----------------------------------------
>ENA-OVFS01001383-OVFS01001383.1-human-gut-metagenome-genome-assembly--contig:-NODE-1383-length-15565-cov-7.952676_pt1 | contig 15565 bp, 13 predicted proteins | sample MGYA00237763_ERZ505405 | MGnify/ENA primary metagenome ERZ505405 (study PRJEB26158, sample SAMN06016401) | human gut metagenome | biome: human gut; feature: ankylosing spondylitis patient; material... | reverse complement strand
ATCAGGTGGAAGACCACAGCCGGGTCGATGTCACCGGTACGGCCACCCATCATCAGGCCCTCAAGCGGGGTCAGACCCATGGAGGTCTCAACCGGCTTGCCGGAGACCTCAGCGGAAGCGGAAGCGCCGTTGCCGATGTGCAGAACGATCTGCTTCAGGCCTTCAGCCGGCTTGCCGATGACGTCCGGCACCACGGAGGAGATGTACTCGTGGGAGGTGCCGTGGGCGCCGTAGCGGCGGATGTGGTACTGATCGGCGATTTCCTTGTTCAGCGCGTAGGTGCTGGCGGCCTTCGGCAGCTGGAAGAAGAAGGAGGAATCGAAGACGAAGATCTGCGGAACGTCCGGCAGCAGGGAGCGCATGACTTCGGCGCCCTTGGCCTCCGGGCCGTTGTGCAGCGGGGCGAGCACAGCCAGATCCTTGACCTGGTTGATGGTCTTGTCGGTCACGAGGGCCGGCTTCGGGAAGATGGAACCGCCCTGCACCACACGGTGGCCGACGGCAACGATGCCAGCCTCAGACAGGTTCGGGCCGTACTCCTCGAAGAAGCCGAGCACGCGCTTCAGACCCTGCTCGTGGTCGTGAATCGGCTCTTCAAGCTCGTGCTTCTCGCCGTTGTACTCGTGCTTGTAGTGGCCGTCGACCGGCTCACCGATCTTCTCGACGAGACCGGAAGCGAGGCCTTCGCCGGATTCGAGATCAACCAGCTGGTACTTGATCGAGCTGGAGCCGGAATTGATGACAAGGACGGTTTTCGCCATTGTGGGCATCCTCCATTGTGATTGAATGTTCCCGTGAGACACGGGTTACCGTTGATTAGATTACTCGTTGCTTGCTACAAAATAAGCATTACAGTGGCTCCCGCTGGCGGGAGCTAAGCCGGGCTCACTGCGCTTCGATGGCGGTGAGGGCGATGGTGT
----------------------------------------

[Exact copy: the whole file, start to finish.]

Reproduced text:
>ENA-OVFS01001383-OVFS01001383.1-human-gut-metagenome-genome-assembly--contig:-NODE-1383-length-15565-cov-7.952676_pt1 | contig 15565 bp, 13 predicted proteins | sample MGYA00237763_ERZ505405 | MGnify/ENA primary metagenome ERZ505405 (study PRJEB26158, sample SAMN06016401) | human gut metagenome | biome: human gut; feature: ankylosing spondylitis patient; material... | reverse complement strand
ATCAGGTGGAAGACCACAGCCGGGTCGATGTCACCGGTACGGCCACCCATCATCAGGCCCTCAAGCGGGGTCAGACCCATGGAGGTCTCAACCGGCTTGCCGGAGACCTCAGCGGAAGCGGAAGCGCCGTTGCCGATGTGCAGAACGATCTGCTTCAGGCCTTCAGCCGGCTTGCCGATGACGTCCGGCACCACGGAGGAGATGTACTCGTGGGAGGTGCCGTGGGCGCCGTAGCGGCGGATGTGGTACTGATCGGCGATTTCCTTGTTCAGCGCGTAGGTGCTGGCGGCCTTCGGCAGCTGGAAGAAGAAGGAGGAATCGAAGACGAAGATCTGCGGAACGTCCGGCAGCAGGGAGCGCATGACTTCGGCGCCCTTGGCCTCCGGGCCGTTGTGCAGCGGGGCGAGCACAGCCAGATCCTTGACCTGGTTGATGGTCTTGTCGGTCACGAGGGCCGGCTTCGGGAAGATGGAACCGCCCTGCACCACACGGTGGCCGACGGCAACGATGCCAGCCTCAGACAGGTTCGGGCCGTACTCCTCGAAGAAGCCGAGCACGCGCTTCAGACCCTGCTCGTGGTCGTGAATCGGCTCTTCAAGCTCGTGCTTCTCGCCGTTGTACTCGTGCTTGTAGTGGCCGTCGACCGGCTCACCGATCTTCTCGACGAGACCGGAAGCGAGGCCTTCGCCGGATTCGAGATCAACCAGCTGGTACTTGATCGAGCTGGAGCCGGAATTGATGACAAGGACGGTTTTCGCCATTGTGGGCATCCTCCATTGTGATTGAATGTTCCCGTGAGACACGGGTTACCGTTGATTAGATTACTCGTTGCTTGCTACAAAATAAGCATTACAGTGGCTCCCGCTGGCGGGAGCTAAGCCGGGCTCACTGCGCTTCGATGGCGGTGAGGGCGATGGTGT